The south, OTOH, is an authoritative culture, which shows respect by putting everyone on a hierarchy, and you are required to give proper obeisance (in words--sir, ma'am, Miz Lizzy--and in exact, unchallenging obedience) to those higher up on the ladder than you are. In Southern, someone who doesn't do this is being very rude and mean. But to a westerner/northerner, the hierarchy thing feels like a smackdown and a power grab, and therefore mean. And sirring and ma'aming your parents? No way! that would be like waking up and finding that your parents don't love you anymore and are turning you into a child soldier! But to a Southerner going north, they feel that the lack of honorifics is a sign of rudeness. Lack of "proper" respect for those higher up the authority chain (by contradicting their ideas or approaching as an equal) is also rude. That close, almost parent-child setup is gone, and it feels very cold and disconnected. Lonely and unfeeling, like people don't care about others, just their own ideas.
After living in the north and west for so long, this setup feels very much in my face, and I have to consciously remind myself that it's not "wrong," and it's certainly not meant to be mean--it's just a different way that people in a different place have used to work for them. So yeah (ahem, not yes, ma'am!), I think we'll be having quite a lot of discussions on this at home...
1. I'm pretty sure there has been more paperwork involved to move to Alabama than there was moving to either Germany or Chile.
2. I miss the Canadian flag (they flew it everywhere in ND), but the Alabama flag is strikingly NOT like a lot of other state flags (ahem, it's essentially a reverse-color image of the Confederate flag, and looks really odd plastered all over).
3. Speaking of flags, the neighbor down the street does not have a US flag, but has a gigantic confederate flag on a pole out front.
4. The schools all lead out with What Your Child Will Probably Do Wrong and What the Punishment Will Be. It's a little discouraging. The teachers, OTOH, are nice in person.
5. It is soooooooooooooooooooo hot!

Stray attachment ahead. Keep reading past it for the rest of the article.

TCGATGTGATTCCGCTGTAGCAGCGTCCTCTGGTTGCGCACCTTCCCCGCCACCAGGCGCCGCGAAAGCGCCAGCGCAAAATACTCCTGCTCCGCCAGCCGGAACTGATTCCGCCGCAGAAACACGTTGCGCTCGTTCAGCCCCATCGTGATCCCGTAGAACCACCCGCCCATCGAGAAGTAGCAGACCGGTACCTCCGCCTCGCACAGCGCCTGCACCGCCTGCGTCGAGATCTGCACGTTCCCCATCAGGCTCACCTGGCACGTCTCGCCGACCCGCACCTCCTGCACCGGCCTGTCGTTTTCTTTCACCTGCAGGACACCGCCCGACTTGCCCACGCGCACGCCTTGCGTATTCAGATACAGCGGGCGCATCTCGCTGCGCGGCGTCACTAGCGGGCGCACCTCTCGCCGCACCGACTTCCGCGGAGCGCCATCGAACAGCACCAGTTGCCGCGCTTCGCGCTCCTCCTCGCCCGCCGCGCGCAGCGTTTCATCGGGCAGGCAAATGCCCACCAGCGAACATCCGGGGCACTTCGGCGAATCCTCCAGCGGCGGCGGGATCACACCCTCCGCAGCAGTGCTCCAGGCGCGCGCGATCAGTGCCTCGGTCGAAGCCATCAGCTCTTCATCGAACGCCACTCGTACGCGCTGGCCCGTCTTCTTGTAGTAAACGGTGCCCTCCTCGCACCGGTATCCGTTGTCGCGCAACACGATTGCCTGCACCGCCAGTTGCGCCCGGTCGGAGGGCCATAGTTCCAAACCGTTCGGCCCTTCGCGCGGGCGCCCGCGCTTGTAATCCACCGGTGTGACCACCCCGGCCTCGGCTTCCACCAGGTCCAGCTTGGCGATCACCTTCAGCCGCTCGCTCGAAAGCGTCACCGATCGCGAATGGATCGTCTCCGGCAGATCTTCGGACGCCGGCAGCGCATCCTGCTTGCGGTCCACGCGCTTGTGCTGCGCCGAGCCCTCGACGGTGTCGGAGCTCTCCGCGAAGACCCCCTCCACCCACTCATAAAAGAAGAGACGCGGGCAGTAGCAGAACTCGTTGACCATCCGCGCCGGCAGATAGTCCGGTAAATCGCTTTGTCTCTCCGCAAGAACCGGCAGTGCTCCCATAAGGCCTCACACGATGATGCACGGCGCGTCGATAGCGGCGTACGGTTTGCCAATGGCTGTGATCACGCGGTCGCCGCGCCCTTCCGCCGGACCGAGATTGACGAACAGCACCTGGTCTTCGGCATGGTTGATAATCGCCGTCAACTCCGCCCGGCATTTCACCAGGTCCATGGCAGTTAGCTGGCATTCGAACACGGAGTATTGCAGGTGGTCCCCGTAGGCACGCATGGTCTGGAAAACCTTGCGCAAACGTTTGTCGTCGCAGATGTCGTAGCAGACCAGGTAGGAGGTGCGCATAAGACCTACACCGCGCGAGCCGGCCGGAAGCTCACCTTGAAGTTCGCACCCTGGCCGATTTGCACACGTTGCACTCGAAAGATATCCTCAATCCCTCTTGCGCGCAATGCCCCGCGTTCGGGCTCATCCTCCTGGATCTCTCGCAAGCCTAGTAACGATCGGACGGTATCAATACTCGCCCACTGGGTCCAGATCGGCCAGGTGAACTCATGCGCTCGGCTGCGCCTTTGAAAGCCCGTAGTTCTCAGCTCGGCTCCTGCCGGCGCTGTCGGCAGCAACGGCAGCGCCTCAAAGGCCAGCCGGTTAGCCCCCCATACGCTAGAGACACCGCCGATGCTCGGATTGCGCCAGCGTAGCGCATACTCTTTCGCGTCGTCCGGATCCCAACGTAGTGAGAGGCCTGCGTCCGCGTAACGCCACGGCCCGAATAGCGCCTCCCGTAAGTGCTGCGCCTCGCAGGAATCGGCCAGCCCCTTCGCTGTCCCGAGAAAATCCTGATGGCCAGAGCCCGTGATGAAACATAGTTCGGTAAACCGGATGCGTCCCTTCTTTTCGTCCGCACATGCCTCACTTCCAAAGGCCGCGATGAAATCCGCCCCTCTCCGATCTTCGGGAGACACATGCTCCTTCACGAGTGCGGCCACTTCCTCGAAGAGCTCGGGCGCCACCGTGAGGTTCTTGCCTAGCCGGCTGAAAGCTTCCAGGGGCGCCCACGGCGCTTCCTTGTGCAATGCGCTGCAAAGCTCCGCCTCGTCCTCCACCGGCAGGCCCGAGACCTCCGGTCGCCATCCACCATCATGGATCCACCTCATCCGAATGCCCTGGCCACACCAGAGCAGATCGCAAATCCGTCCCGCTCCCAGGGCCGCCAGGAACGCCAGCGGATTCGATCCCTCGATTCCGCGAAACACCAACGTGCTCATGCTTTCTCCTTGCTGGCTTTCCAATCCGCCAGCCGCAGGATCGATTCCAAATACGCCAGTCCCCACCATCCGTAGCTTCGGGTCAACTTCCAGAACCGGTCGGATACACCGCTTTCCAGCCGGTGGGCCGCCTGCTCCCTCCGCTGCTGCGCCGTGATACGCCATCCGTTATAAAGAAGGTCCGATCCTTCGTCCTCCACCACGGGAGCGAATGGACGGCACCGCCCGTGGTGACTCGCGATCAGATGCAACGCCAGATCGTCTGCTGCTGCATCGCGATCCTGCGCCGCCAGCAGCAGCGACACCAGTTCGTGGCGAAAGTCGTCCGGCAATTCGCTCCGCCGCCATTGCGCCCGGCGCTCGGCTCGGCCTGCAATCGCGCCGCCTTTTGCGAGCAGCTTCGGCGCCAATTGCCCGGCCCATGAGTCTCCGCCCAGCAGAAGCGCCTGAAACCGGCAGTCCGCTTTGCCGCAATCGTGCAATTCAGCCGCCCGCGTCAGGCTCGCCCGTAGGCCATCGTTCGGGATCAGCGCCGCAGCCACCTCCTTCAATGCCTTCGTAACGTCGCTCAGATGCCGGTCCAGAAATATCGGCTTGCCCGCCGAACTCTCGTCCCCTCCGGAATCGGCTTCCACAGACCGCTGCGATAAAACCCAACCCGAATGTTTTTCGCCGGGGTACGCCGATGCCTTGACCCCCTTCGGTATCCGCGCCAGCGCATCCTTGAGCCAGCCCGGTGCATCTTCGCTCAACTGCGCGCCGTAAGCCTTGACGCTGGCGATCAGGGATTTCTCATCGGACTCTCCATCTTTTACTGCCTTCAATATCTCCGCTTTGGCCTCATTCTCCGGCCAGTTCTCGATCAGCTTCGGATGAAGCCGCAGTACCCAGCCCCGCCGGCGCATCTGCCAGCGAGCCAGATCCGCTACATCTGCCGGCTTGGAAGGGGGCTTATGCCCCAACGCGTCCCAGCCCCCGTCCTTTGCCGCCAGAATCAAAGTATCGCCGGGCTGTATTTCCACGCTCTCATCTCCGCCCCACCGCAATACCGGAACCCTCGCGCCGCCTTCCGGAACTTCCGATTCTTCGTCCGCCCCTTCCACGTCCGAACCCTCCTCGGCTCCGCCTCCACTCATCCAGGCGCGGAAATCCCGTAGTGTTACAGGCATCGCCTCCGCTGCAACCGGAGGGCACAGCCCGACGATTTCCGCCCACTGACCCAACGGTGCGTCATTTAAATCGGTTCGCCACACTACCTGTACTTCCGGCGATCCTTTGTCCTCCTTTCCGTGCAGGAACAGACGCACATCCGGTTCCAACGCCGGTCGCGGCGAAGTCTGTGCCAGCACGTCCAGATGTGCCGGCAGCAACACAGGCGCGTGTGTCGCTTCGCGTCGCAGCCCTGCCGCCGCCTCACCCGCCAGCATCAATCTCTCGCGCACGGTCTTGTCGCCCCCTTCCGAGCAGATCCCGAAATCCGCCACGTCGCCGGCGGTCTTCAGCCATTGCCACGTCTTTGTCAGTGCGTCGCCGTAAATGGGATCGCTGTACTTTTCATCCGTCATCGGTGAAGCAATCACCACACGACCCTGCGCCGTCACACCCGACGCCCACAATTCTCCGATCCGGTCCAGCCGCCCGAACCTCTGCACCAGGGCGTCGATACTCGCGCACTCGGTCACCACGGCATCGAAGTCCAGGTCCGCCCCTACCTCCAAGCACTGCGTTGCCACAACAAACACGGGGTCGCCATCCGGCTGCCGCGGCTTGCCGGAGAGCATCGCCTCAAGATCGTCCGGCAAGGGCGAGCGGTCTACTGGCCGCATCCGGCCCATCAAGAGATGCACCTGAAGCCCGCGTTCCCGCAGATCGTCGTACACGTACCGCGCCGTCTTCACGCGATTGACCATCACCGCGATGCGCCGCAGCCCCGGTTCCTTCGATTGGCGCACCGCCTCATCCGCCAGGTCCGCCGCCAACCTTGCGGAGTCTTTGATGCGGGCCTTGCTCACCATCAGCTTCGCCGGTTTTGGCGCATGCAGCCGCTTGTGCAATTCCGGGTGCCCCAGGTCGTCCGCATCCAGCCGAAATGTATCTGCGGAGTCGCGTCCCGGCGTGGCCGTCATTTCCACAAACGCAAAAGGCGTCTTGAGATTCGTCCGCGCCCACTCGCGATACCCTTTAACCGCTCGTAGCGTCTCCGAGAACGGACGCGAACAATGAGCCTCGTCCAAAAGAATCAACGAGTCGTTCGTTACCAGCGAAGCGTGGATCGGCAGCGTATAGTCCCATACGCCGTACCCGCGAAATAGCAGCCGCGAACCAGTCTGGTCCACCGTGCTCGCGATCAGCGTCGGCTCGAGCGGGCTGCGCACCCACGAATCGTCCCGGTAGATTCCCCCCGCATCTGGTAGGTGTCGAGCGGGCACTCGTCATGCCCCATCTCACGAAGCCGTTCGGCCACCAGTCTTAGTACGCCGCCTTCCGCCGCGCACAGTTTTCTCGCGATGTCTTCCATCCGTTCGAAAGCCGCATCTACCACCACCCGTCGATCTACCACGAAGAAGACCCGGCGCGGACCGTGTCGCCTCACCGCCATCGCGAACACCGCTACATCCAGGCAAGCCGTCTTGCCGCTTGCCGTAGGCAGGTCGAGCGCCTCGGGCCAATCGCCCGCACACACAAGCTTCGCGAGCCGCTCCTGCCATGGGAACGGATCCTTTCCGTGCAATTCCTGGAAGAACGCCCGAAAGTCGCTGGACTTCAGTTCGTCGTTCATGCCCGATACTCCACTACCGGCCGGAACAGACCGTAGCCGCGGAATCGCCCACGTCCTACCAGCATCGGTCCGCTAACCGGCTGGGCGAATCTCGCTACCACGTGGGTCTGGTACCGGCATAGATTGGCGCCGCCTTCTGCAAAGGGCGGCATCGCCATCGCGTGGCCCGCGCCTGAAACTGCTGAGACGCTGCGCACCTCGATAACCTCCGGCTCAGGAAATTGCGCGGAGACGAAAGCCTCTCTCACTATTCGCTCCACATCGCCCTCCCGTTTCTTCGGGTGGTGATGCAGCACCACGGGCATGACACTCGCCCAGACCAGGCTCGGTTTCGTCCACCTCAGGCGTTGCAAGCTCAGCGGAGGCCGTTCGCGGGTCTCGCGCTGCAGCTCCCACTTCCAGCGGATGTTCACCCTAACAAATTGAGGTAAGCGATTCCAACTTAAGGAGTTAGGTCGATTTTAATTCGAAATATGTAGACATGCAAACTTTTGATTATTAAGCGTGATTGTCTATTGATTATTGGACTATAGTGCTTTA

6. There are a zillion Koreans in town, due to some Korean car plants here, I think. My kids have all come home from school saying they need to learn Korean so they can undersatnd their peers.
7. It is WAY more diverse here than in ND. My one blond son's teacher couldn't remember his name and called him "the blond kid" the other day. Because he was the only one. Lol. That is NOT a distinguishing characteristic in Norwegian North Dakota! It's kind of fun to have a larger ethnic mix--I think it's a lot easier on individuals. You don't have to feel like you represent your ENTIRE race or ethnicity by every move you make. You can just be "regular." (That said, my son's AP classes are unusually UN-diverse. Except for stats, in which he's one of the few non-Koreans.)
8. Thanks to the Koreans, there is a massive Asian grocery store in town that has some fruits I have never heard of (and I am rather wide in my culinary range). Jackfruit, anyone? (It has spines and is as large as a baby. And you have to grease it before cutting because latex??)
9. Every famous African-American you've ever heard of is from Alabama. You probably know this. But not having any ties to the state before, I never put it all together. Also, the courthouse in To Kill a Mockingbird? Real place, in this state. Some kids in my son's class have been there. (Oh yeah, and there's Helen Keller, too.)